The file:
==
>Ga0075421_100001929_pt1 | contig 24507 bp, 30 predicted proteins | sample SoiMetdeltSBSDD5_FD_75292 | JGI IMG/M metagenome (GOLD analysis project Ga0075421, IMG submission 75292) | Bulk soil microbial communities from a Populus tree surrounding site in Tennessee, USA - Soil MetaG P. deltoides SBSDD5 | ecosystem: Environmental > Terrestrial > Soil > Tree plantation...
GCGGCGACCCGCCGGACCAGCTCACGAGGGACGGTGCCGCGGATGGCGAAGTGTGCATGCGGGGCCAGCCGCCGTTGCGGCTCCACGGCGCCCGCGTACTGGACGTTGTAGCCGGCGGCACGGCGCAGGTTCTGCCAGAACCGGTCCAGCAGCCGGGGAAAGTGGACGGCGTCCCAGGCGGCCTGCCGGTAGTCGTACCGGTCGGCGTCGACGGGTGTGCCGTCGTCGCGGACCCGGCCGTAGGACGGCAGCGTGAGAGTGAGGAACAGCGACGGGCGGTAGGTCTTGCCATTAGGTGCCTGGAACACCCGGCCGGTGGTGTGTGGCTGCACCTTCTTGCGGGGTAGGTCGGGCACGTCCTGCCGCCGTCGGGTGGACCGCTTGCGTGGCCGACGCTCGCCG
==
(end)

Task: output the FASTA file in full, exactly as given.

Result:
>Ga0075421_100001929_pt1 | contig 24507 bp, 30 predicted proteins | sample SoiMetdeltSBSDD5_FD_75292 | JGI IMG/M metagenome (GOLD analysis project Ga0075421, IMG submission 75292) | Bulk soil microbial communities from a Populus tree surrounding site in Tennessee, USA - Soil MetaG P. deltoides SBSDD5 | ecosystem: Environmental > Terrestrial > Soil > Tree plantation...
GCGGCGACCCGCCGGACCAGCTCACGAGGGACGGTGCCGCGGATGGCGAAGTGTGCATGCGGGGCCAGCCGCCGTTGCGGCTCCACGGCGCCCGCGTACTGGACGTTGTAGCCGGCGGCACGGCGCAGGTTCTGCCAGAACCGGTCCAGCAGCCGGGGAAAGTGGACGGCGTCCCAGGCGGCCTGCCGGTAGTCGTACCGGTCGGCGTCGACGGGTGTGCCGTCGTCGCGGACCCGGCCGTAGGACGGCAGCGTGAGAGTGAGGAACAGCGACGGGCGGTAGGTCTTGCCATTAGGTGCCTGGAACACCCGGCCGGTGGTGTGTGGCTGCACCTTCTTGCGGGGTAGGTCGGGCACGTCCTGCCGCCGTCGGGTGGACCGCTTGCGTGGCCGACGCTCGCCG